Did you know that there are tax credits specifically for parents? Read on to learn more.
If you meet the eligibility requirements, you may be able to claim a tax credit for your child’s physical, artistic, cultural or recreational activities. Activities eligible for the tax credit for children’s activities include:
The tax credit is equal to 20% of the eligible registration or membership fees. The fees cannot exceed $500 per child, for a maximum tax credit of $100 per child.
The tax credit for childcare expenses is one of the measures for families. It helps them pay for unsubsidized daycare and is based on family income (your and your spouse’s combined income).
To learn more, see Tax Credit for Childcare Expenses.
You may be able to claim a refundable tax credit if you or your spouse incurred childcare expenses while at least one of you was working, actively carrying on a business, attending a qualifying educational institution or actively seeking employment. See the full list of requirements to learn more.
Childcare expenses paid to an unsubsidized daycare or childcare service are eligible.
The reduced contribution (set by the government) paid to a subsidized childcare provider is not eligible for the tax credit.
For example, if you paid fees for basic school daycare services for a professional development day, you can only claim the portion of the fees that exceeds the reduced contribution.
As of 2022, anyone who provides childcare services in Québec must give you an RL-24 slip, which you will need to claim childcare expenses in your income tax return. Receipts are no longer accepted, except in certain cases (i.e. you paid fees to a childcare provider outside Québec).
If you meet the eligibility requirements, you can apply for advance payments of the tax credit using our online services or by completing form TPZ-1029.8.F-V, Tax Credit for Childcare Expenses: Application for Advance Payments. Only one parent can apply.
Have the childcare provider complete form TPZ-1029.8.F.A-V, Childcare Expenses Qualifying for the Tax Credit: Fees and Number of Days of Care, and then enclose it with your application.
Yes. Depending on who received them, you or your spouse will have to report the advance payments of the tax credit for childcare expenses. One of you will get an RL-19 slip showing the total amount to enter on line 441. You’ll also have to complete Schedule C to calculate your actual credit for the year.
Yes. If you are a single parent and, throughout the year, you maintained and lived in a dwelling either alone or only with a child under 18 or a child 18 or older who is a full-time student pursuing vocational training at the secondary level or post-secondary studies, you might be eligible for the amount for a person living alone. To claim it, complete parts A and B of Schedule B of your tax return.
If you meet the following requirements, you may also be eligible for the additional amount for a person living alone (single-parent family):
To claim the additional amount, complete Part B of Schedule B.
You may also be eligible for the following:
Even if you have no income to report or income tax to pay, you should still file your income tax return to benefit from various programs and tax benefits, such as the family allowance paid by Retraite Québec to some families with a child under 18. The allowance is based on family income, and you need to file your return each year to receive it, even if you have no income to report. What’s more, your allowance increases with each child you have.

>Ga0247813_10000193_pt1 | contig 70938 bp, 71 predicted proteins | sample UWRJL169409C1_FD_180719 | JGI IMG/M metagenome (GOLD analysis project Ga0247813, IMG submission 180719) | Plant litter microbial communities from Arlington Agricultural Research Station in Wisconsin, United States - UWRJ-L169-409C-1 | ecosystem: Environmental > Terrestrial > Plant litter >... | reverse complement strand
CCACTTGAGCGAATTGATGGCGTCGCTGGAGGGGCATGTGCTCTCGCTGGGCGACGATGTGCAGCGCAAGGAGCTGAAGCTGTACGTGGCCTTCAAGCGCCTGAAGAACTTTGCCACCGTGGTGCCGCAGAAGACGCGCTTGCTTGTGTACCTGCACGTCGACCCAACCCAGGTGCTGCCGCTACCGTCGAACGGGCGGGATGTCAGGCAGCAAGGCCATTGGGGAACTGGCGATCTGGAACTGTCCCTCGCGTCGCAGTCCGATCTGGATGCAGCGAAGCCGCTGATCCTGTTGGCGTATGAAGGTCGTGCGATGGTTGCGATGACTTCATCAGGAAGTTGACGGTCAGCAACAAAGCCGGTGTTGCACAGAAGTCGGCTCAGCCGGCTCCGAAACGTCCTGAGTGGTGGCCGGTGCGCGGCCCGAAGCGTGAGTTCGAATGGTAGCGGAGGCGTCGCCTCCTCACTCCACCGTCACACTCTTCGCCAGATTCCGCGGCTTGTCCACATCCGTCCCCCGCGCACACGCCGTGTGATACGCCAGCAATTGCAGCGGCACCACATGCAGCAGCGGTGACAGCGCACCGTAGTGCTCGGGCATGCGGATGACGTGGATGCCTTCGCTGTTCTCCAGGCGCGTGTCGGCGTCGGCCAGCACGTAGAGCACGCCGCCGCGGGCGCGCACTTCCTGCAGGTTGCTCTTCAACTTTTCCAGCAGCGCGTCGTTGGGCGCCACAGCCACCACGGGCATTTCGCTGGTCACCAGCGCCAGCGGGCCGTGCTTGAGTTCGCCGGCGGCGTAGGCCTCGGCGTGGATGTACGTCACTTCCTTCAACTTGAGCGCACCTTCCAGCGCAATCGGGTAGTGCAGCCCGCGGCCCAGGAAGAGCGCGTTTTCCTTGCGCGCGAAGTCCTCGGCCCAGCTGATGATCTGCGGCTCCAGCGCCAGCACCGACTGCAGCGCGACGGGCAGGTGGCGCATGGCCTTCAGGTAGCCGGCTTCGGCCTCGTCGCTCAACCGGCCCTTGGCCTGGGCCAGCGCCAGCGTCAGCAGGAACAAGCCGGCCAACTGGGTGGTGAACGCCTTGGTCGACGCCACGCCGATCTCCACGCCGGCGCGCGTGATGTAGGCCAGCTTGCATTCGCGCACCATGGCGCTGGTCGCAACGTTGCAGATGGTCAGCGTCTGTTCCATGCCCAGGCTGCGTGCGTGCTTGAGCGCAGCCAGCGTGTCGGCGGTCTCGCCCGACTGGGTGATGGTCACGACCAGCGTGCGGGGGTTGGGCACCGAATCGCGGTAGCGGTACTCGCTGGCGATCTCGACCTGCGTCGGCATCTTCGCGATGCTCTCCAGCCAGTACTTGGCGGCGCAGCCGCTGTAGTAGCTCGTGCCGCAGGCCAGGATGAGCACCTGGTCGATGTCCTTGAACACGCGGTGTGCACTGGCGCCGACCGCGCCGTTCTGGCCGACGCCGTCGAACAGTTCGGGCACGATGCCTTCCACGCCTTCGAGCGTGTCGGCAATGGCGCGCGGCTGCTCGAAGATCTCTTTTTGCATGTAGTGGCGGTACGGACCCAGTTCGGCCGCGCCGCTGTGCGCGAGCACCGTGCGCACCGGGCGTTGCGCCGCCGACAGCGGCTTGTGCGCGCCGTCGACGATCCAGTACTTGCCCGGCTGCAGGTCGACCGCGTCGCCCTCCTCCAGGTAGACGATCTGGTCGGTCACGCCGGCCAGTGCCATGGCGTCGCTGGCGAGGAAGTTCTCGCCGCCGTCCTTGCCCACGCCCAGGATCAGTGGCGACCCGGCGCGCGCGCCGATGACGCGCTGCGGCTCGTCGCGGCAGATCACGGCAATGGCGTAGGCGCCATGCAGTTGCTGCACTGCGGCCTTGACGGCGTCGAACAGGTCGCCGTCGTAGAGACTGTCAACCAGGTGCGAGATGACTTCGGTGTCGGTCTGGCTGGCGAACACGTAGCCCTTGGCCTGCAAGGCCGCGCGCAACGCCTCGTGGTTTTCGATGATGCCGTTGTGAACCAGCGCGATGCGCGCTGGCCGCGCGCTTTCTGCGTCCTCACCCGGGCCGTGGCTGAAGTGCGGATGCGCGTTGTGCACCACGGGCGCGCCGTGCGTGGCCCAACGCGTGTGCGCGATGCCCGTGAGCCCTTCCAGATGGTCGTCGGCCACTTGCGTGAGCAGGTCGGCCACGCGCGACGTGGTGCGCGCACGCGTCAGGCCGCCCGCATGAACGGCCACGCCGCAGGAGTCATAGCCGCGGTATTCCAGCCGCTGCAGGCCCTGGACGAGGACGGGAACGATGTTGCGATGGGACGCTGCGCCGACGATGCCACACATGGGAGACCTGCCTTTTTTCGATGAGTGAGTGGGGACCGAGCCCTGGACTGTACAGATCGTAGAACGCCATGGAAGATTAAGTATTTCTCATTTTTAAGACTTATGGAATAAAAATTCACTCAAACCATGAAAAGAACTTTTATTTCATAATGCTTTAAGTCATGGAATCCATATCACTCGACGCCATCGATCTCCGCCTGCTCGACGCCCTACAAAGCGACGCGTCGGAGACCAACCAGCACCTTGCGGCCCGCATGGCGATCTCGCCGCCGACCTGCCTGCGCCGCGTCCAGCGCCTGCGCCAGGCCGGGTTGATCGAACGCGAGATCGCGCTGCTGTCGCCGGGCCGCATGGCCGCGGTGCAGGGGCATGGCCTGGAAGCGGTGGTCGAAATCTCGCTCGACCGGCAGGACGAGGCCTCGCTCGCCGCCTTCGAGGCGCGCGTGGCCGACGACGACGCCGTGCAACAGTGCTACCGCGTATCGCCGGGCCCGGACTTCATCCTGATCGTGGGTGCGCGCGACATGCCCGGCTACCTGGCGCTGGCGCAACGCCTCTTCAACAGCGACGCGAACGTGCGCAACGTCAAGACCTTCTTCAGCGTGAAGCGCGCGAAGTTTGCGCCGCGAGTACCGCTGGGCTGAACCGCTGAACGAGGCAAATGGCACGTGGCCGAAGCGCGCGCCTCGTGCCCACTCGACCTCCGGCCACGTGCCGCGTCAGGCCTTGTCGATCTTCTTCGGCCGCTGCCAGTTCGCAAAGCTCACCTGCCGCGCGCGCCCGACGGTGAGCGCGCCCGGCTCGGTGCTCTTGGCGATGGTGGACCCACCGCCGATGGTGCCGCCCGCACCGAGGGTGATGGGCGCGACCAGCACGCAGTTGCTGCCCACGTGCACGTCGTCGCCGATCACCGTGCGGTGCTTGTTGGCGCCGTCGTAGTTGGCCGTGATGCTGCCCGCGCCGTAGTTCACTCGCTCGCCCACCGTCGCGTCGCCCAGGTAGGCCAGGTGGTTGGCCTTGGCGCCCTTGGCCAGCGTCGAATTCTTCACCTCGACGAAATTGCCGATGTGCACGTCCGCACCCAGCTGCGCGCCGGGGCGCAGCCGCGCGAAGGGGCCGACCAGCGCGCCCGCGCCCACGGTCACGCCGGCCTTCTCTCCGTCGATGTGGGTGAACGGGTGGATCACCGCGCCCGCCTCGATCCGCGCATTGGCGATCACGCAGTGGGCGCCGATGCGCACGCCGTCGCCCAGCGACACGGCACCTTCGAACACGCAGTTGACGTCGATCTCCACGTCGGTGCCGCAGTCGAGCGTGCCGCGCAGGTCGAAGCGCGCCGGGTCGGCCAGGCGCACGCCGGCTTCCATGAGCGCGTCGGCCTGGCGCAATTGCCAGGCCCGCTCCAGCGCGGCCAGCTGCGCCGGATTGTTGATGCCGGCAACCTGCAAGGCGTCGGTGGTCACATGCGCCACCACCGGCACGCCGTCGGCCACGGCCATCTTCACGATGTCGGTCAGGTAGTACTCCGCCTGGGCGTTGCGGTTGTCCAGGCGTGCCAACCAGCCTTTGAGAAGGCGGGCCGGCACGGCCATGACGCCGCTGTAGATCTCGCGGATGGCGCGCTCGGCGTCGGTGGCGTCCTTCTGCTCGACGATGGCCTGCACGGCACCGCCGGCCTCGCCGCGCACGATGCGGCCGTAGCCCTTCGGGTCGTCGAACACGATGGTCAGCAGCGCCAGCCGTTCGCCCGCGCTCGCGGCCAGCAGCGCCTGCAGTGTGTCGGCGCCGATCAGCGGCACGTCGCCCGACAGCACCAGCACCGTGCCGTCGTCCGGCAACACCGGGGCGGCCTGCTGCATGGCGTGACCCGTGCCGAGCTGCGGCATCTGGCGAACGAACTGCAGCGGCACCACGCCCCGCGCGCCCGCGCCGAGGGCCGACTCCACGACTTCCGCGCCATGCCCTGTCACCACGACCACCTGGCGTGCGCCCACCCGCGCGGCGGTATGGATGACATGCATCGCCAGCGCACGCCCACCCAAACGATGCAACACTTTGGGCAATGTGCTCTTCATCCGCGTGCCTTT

Yes. You can transfer the unused portion of your non-refundable tax credits to your spouse on December 31 to reduce their income tax.
Tax credits for parents
The tax credit for children’s activities is a refundable tax credit you can claim for an eligible child’s physical, artistic, cultural or recreational activities.
You can transfer the unused part of your non-refundable tax credits to your spouse on December 31 in order to reduce their income tax. To do so, both of you must file an income tax return.
The amount for a person living alone reduces your income tax. You may be eligible if, throughout the year, you lived alone or only with people under 18 or your children, grandchildren or great-grandchildren 18 or over who were full-time students pursuing vocational training at the secondary level or post-secondary studies.
You can claim the additional amount for a person living alone (single-parent family) if you are entitled to the amount for a person living alone and, at some point in the year, you lived with a child 18 or over who can transfer an amount for a child 18 or over enrolled in post-secondary studies to you (or would be able to if they had no income). However, you must not be eligible for the family allowance from Retraite Québec for the month of December.
If you are the parent of a child born before January 1, 2005, who was a full-time student in 2022 pursuing vocational training at the secondary level or post-secondary studies, your child may be able to transfer an amount to you. Your child must have received an RL-8 slip with an amount in box A.
Students can transfer all or part of their tax credit for tuition or examination fees for 2022 to one of their or their spouse’s parents or grandparents.
This amount reduces your income tax. You can claim it if you had one or more dependants during the year and they did not transfer an amount for a child 18 or over enrolled in post-secondary studies to you.
Tax tools for parents – Income tax
Complete this form to apply for advance payments of the tax credit for childcare expenses you expect to receive.
Use the services in My Account for individuals to apply for advance payments of the tax credit for childcare expenses and much more.
As a parent or future parent, there are obligations and tax benefits that apply to you.
As a single parent, there are obligations and tax benefits that apply to you.